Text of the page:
Annemiek van Vleuten (Netherlands) defended her title in the women's individual elite time trial at the UCI Road World Championships with a commanding victory over compatriots Anna van der Breggen (Netherlands) and Ellen van Dijk (Netherlands) to lead a Dutch one-two-three.
Van Vleuten was fastest at the intermediate checkpoint and despite a brave performance from Van der Breggen, the more experienced Van Vleuten had enough in the bag to cover the 27.7km course in a time of 34:25, with Van der Breggen 28 seconds down and the only rider to finish within a minute of the winning time.
"There are not so many who have won the World Championships twice. For sure I had some pressure but I also had it last year, so it's no different. If you're here starting, you want to win. And I know how beautiful the rainbow jersey is," said the winner.
"I know I took some time in the first part but I also felt I went out pretty fast. At nationals, I went out too slow so I felt I had to start fast and then die at the end. It's not nice to do, but I saw yesterday in the juniors and U23s that people had trouble in the second part. I also was in trouble but then you have a good TT I think."
In near perfect autumnal conditions the Dutch were simply untouchable. If the Johan Cruyff squads of the 1970s were built on the philosophy of the 'total football', then this was 'total cycling' with roulers and climbers in the kit from the Netherlands all leading the race at one point.
First, Lucinda Brand set the quickest time of 36:07, and although her time was quickly bettered by a strong ride from Leah Kirchmann (Canada) and then Leah Thomas (United States of America), it was only a matter of time before the full force of Dutch dominance was felt.
Ellen van Dijk edged out Kirchmann before Van der Breggen her charge. The 2016 Olympic champion has yet to win gold at a world championship but she was in a clearly determined mood as she powered down the start ramp and along the flatter sections of the course. Within a blink of an eye she had caught the rider ahead of her and put 15 seconds into Van Dijk, and as the road began to rise so too did Van der Breggen's advantage. She stood on the pedals only briefly as the climb began to bite, and as she crested the top it was clear that only Van Vleuten would stand in the way of a rainbow jersey.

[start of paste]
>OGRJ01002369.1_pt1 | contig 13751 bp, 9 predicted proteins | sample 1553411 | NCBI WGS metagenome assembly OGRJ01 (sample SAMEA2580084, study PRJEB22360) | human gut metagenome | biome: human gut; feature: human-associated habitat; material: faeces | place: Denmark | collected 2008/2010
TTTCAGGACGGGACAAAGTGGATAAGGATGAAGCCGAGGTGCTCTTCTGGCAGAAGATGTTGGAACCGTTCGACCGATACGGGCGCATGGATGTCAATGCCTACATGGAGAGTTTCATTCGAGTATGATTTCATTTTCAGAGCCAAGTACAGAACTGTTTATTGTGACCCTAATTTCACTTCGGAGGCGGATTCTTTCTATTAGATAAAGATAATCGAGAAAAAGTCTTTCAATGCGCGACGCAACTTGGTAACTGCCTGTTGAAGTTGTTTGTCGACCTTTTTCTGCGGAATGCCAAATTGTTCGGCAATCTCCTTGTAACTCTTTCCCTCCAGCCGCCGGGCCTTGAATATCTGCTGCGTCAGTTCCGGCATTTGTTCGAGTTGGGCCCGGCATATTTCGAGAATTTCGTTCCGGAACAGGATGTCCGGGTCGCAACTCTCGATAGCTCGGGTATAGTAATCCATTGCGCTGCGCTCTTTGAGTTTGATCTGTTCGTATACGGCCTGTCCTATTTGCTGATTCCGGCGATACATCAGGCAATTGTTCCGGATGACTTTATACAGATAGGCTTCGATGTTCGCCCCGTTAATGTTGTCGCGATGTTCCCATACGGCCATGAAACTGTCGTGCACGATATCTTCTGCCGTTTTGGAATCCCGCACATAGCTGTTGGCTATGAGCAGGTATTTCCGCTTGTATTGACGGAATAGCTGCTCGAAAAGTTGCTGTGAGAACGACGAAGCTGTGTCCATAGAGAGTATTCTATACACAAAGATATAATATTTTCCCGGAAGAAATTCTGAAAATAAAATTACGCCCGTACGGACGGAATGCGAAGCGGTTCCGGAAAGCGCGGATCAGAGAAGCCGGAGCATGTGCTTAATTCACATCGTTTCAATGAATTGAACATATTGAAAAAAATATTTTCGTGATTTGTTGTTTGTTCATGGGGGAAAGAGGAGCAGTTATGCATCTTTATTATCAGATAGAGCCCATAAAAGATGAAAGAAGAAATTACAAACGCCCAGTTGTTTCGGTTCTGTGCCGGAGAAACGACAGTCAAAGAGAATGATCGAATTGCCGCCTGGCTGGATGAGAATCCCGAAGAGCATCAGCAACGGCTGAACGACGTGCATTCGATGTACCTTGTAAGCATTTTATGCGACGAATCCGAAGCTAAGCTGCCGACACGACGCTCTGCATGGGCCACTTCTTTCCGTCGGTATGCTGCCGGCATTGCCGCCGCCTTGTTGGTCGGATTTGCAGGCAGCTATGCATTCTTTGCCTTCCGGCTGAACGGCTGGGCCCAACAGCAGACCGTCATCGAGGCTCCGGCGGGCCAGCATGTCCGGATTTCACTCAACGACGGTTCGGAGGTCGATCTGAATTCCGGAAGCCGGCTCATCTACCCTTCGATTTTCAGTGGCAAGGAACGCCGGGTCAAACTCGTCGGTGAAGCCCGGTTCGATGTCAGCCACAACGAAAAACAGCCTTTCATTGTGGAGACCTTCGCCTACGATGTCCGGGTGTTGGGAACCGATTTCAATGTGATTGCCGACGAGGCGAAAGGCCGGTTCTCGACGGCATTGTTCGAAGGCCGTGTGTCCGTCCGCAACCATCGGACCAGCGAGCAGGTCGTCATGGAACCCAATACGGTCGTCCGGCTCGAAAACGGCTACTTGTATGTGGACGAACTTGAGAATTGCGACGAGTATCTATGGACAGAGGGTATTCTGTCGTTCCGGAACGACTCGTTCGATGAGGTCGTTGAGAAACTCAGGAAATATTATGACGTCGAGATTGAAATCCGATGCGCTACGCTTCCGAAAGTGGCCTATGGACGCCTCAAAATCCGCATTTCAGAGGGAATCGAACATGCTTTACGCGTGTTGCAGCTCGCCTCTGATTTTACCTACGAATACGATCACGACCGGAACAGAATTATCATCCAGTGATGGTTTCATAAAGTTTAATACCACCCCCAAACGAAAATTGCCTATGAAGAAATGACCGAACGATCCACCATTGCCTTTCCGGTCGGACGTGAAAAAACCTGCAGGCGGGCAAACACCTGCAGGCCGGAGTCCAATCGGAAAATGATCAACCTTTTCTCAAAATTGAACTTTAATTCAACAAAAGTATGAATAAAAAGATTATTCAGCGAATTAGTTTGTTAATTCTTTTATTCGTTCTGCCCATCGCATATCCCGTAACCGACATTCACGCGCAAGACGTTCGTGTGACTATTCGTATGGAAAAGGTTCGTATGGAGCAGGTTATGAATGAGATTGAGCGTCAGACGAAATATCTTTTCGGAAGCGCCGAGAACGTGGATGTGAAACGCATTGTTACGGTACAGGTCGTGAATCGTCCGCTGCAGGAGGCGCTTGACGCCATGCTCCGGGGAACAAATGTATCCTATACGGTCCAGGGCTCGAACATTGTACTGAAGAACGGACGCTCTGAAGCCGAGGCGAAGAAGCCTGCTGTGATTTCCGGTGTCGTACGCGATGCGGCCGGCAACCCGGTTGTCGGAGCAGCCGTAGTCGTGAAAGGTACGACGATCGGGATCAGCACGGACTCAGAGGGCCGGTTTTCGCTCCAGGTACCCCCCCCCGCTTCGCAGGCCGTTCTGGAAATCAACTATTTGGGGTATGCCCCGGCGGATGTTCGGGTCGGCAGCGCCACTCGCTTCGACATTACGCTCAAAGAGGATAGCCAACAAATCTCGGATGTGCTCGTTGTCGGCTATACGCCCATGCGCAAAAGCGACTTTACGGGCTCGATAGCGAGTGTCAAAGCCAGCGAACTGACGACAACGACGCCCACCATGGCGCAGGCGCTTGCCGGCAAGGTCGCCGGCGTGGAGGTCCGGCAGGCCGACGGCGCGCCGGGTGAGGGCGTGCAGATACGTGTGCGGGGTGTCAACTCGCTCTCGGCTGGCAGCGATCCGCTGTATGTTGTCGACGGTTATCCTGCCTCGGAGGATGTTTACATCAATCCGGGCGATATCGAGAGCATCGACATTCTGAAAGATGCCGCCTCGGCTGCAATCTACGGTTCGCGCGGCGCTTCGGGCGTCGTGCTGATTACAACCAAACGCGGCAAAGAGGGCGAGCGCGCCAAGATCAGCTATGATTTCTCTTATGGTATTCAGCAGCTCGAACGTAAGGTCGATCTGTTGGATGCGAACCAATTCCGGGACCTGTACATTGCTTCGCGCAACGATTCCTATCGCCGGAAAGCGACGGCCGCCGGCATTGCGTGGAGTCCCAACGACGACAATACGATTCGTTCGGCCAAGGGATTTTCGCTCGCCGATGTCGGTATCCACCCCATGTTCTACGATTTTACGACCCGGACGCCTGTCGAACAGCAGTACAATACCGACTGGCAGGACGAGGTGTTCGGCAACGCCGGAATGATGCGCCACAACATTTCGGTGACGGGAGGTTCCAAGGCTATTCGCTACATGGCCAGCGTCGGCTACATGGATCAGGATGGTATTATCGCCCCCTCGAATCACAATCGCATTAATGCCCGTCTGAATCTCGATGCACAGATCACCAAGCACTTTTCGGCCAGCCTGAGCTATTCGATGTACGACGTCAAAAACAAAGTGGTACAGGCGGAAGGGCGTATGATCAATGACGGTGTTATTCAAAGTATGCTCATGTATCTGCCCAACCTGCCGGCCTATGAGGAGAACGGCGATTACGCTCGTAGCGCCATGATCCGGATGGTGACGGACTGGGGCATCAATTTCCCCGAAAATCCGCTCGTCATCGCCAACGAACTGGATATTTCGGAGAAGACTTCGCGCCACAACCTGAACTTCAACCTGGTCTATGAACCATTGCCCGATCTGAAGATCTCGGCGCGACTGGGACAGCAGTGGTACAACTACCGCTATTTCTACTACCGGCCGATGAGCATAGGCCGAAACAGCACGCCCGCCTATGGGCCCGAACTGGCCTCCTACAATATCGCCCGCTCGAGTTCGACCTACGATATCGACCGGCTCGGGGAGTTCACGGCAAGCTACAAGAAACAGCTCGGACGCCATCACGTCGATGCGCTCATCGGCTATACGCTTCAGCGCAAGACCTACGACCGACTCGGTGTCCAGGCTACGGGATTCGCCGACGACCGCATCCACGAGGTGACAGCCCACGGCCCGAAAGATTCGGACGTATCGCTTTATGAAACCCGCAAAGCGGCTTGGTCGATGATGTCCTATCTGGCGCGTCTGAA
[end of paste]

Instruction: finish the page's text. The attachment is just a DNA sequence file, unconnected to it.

At the Dutch championships, where she won by only three seconds over Van Dijk, Van Vleuten said she started too slowly but today she looked to match her main rival pedal stroke for pedal stroke and although Van der Breggen put almost a minute into Van Dijk, the defending champion was already making inroads into the lead.
At the 11km mark Van Vleuten was nine seconds up and by 14km the margin had widened out to 15 seconds. One could feel the sense of déjà vu flowing over the Austrian landscape as the Mitchelton-Scott rider put her skills to the test.
By the time Van Vleuten had reached the top of the main climb after 18.1km, her leading advantage was 19 seconds. The fact she had caught and disposed of former winner Amber Neben just before the summit was merely a distraction, and the Dutch rider burned away from the American as she traversed the descents and sped through the rolling countryside.